March 12, 2019
by Howard Hindin
Dentists wield enormous power over their patients’ medical outcomes – positive and negative – and it starts with our intimacy with people’s airways.
2019 will be remembered as a seminal moment for dentistry. Are you and your practice prepared? The important role that dentistry can play in airway centered disorders (ACD) is being discovered by more and more practitioners and more and more of the public. It has been suggested that the role of the dentist should be screening, referral and the fabrication of oral appliances, but could it be more?
The Foundation for Airway Health was created help the public realize their maximum potential by championing the recognition, diagnosis and treatment of airway related disorders. The Foundation is posting “success stories” of remarkable turnabouts when people with pain, fibromyalgia, Hashimoto’s thyroiditis ,etc. are treated for the underlying airway issues. In most cases, patients had multiple treatments before airway was even considered.
The importance of dentistry in treating sleep is not new. In fact, the Canadian Dental Association issued a position paper in 2005 (and revised in 2012) on the dentist’s role in sleep and snoring. In October 2017, the ADA adopted a resolution that “dentists can and do play an essential role in the multidisciplinary care of patients with certain sleep related breathing disorders and are well positioned to identify patients at greater risk of SRBD”. The AAPD (American Academy of Pediatric Dentistry), and the ACP (American College of Prosthodontists) issued similar position statements in recent years. The AAO (American Association of Orthodontists), recent winter meeting was titled, “Sleep Apnea and Orthodontics: Consensus and Guidance.
At the present time, airway/sleep disorders have been implicated in cardiovascular disease, diabetes, hypertension, stroke, Alzheimers disease and even cancer. They have also been found to play a role in anxiety, chronic pain, learning. performance and childhood growth and development. At the same new successful treatment protocols for all of the above are focusing on multidisciplinary collaboration. Collaboration cures!
The Foundation for Airway Health asks what do you now offer your patient for their airway health. How would you answer your patient’s question, “What are you doing to protect, maintain and restore my airway?” Fifty per cent of patients in any practice have an airway problem. Are you recognizing the presence of tongue ties, poor muscle tone, and mouth breathing? Do bruxism, failing restorations and unresponsive periodontal disease make you think airway? Are you part of a multidisciplinary team that addresses the dental components of chronic disease, learning difficulties and poor performance? What will you do to recognize more cases and offer more care in 2019? I encourage each of you and your team to make a commitment to become “Airway Advocates”.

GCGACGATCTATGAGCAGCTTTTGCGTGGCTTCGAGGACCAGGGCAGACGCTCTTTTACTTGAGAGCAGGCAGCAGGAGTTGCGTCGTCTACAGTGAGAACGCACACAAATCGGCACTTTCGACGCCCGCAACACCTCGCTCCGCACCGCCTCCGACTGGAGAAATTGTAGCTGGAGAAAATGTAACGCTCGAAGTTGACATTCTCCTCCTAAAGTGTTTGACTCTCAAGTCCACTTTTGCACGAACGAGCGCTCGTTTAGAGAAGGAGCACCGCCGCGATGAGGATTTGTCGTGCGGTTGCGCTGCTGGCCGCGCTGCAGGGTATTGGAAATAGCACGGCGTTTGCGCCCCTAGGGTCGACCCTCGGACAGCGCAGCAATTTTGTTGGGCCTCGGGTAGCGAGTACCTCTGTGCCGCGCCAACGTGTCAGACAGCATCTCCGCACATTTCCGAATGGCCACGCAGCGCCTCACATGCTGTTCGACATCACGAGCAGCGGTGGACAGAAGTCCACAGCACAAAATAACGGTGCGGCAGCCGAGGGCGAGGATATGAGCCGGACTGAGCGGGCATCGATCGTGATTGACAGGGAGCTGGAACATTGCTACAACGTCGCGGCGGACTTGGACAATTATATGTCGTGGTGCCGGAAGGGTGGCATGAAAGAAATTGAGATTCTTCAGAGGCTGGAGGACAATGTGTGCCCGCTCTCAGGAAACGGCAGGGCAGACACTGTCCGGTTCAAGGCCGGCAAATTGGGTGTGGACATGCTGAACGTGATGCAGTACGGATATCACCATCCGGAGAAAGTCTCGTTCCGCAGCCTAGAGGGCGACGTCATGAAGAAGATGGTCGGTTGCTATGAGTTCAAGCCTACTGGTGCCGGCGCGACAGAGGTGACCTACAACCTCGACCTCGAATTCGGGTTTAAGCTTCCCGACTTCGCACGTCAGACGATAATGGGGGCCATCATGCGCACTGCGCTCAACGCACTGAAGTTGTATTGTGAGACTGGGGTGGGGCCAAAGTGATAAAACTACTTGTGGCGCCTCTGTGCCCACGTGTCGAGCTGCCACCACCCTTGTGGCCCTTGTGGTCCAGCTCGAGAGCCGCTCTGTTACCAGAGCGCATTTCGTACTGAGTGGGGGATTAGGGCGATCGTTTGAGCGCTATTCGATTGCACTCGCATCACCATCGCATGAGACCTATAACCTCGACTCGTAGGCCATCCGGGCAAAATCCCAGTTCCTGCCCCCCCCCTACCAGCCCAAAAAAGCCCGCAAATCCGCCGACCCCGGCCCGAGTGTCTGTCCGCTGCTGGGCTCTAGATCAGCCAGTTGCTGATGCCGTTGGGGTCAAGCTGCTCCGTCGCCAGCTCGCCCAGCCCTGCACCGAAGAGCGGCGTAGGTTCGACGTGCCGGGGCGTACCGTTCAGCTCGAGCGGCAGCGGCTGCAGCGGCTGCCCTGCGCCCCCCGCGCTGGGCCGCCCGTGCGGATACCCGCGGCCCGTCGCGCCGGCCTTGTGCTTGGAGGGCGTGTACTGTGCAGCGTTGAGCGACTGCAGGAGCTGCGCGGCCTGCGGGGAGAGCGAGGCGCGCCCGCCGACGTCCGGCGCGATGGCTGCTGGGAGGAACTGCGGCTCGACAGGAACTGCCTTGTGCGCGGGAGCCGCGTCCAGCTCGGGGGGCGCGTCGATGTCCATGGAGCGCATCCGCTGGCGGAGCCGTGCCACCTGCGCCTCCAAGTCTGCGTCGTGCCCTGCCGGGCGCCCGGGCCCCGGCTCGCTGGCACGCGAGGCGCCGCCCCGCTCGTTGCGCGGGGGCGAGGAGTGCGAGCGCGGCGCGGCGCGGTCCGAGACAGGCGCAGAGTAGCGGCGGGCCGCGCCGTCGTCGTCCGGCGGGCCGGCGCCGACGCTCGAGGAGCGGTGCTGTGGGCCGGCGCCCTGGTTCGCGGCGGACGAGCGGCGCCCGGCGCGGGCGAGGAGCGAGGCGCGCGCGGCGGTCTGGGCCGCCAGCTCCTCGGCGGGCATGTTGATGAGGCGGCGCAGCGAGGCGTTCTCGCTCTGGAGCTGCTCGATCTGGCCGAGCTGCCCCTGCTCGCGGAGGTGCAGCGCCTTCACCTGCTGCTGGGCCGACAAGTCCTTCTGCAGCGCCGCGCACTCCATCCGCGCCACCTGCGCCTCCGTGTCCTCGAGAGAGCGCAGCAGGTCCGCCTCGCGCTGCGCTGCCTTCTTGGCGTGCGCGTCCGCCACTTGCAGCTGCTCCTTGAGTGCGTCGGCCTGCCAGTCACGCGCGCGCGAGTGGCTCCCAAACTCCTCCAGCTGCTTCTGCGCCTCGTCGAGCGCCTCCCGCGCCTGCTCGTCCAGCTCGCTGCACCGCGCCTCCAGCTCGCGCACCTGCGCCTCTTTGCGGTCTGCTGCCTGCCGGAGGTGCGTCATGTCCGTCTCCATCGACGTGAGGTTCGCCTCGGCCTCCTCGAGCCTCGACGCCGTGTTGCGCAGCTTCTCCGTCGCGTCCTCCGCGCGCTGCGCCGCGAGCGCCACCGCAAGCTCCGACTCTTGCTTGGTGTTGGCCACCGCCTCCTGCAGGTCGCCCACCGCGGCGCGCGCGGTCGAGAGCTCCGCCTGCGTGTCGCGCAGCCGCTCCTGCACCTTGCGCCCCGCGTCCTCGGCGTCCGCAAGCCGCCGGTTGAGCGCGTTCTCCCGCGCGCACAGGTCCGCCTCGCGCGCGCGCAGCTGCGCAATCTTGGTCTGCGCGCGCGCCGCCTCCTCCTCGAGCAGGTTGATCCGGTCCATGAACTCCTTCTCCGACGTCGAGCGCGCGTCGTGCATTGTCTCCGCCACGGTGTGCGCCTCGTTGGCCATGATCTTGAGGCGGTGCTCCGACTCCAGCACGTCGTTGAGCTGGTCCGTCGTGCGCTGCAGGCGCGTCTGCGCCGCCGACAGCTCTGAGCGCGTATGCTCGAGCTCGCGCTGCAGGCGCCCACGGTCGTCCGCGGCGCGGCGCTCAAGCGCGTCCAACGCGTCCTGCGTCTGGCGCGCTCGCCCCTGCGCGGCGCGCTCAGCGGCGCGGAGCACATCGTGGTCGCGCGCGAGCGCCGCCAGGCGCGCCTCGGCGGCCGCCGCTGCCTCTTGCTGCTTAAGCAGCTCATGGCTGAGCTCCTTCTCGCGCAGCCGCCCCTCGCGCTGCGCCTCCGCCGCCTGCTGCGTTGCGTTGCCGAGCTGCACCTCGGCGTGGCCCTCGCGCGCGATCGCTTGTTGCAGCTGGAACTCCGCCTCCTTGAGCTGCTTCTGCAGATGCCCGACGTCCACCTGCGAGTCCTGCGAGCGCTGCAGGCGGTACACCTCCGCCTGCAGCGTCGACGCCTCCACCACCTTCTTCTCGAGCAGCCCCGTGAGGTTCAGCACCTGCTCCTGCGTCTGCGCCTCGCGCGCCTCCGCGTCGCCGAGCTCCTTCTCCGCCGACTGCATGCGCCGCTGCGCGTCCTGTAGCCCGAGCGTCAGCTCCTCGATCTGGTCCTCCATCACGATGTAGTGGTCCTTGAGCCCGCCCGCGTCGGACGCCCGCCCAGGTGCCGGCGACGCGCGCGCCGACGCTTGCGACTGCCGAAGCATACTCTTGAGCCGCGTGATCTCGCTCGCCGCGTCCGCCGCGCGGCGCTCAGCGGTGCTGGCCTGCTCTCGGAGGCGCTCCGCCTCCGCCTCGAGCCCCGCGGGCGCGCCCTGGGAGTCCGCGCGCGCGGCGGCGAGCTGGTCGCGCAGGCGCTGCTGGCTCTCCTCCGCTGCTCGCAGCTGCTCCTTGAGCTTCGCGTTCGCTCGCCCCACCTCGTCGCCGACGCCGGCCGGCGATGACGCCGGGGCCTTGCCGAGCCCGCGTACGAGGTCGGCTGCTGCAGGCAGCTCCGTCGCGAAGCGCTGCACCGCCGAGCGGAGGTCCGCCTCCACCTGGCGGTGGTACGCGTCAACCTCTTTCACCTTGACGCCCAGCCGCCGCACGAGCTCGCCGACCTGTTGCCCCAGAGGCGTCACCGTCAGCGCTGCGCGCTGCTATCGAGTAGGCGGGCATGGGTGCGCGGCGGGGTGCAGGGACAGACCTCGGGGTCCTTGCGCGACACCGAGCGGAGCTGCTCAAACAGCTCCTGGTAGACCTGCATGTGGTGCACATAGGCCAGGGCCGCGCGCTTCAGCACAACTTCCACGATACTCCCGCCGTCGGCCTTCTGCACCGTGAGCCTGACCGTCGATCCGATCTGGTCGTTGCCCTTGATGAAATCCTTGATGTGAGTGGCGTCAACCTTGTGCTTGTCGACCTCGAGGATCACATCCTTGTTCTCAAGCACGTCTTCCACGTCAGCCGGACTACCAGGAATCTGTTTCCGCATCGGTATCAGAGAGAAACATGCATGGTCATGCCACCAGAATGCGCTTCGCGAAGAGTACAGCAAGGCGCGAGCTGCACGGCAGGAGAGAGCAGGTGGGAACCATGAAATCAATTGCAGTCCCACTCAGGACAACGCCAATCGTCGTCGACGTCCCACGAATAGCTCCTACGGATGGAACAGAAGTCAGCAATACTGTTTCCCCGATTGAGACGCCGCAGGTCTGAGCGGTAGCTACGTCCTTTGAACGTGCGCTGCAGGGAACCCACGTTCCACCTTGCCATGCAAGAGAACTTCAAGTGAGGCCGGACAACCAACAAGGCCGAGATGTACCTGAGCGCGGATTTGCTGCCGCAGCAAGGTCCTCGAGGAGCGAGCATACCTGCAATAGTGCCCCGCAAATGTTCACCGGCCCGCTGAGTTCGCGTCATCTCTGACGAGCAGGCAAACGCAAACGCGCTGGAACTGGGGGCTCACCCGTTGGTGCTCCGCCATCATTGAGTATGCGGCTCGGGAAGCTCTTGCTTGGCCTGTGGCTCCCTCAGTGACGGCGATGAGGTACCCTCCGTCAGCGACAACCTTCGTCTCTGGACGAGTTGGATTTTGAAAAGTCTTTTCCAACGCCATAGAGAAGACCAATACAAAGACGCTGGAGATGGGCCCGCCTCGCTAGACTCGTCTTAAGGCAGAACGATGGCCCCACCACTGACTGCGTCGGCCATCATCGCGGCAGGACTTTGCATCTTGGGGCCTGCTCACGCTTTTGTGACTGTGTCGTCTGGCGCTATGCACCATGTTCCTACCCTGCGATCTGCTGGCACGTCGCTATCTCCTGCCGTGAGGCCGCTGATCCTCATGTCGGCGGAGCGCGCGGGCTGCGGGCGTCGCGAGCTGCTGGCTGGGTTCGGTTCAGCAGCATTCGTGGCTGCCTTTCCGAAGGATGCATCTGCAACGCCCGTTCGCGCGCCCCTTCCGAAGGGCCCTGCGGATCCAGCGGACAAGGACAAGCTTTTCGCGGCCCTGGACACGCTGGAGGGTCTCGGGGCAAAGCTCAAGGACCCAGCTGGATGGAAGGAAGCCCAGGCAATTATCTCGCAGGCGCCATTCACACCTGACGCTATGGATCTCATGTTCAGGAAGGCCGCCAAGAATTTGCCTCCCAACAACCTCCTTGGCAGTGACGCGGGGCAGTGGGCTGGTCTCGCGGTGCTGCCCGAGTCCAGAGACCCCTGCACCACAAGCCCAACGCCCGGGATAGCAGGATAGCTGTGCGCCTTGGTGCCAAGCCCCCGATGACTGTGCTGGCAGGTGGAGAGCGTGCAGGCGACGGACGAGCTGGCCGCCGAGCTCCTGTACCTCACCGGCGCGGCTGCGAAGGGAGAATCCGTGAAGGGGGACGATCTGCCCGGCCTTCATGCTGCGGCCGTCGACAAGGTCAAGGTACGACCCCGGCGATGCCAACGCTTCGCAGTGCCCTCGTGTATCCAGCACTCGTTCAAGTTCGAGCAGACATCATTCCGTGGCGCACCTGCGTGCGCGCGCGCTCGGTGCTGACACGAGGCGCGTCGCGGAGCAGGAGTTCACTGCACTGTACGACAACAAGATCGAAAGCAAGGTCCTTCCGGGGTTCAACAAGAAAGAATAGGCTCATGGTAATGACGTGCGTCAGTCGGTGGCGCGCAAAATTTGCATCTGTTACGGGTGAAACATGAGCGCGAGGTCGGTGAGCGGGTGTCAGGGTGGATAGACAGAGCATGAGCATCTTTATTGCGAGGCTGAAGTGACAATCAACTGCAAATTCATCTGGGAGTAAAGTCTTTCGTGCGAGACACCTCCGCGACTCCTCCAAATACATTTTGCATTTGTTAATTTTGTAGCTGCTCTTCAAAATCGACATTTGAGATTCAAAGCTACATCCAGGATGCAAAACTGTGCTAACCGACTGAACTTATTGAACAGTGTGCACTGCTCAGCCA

The Foundation for Airway Health has created an Airway Advocate program and will be celebrating World Airway Health Day, October 2, 2019. The goal is to recognize one million men, women and children with ACD. Physicians, other practitioners, hygienists, nurses, teachers and parents are becoming Airway Advocates and screening for the signs and symptoms of ACD. The Foundation is also asking all healthcare practitioners who participate in the treatment of ACD to go to the foundation website and be listed as a resource for those seeking care.
The dental profession is ideally situated to be a leader in this campaign. Patients visit their dentist on a regular basis and spend more time with their dental hygienist than any other healthcare practitioner. It only takes a few additional minutes to do an airway screening.
Make your own airway education checklist for 2019:
Become an Airway Advocate in 2019 and change lives. OH
Oral Health welcomes this original article.
About the Author
Dr. Howard Hindin practices general dentistry, with an emphasis on cosmetic dentistry, temporomandibular joint disorders, craniofacial pain and sleep dental medicine. An acknowledged pioneer in the relationship between dental issues and whole body health, he was one of the first dentists to eliminate the use of mercury from his practice. Dr. Hindin is the co-founder and president of the Academy of Physiologic Medicine and Dentistry (AAPMD).
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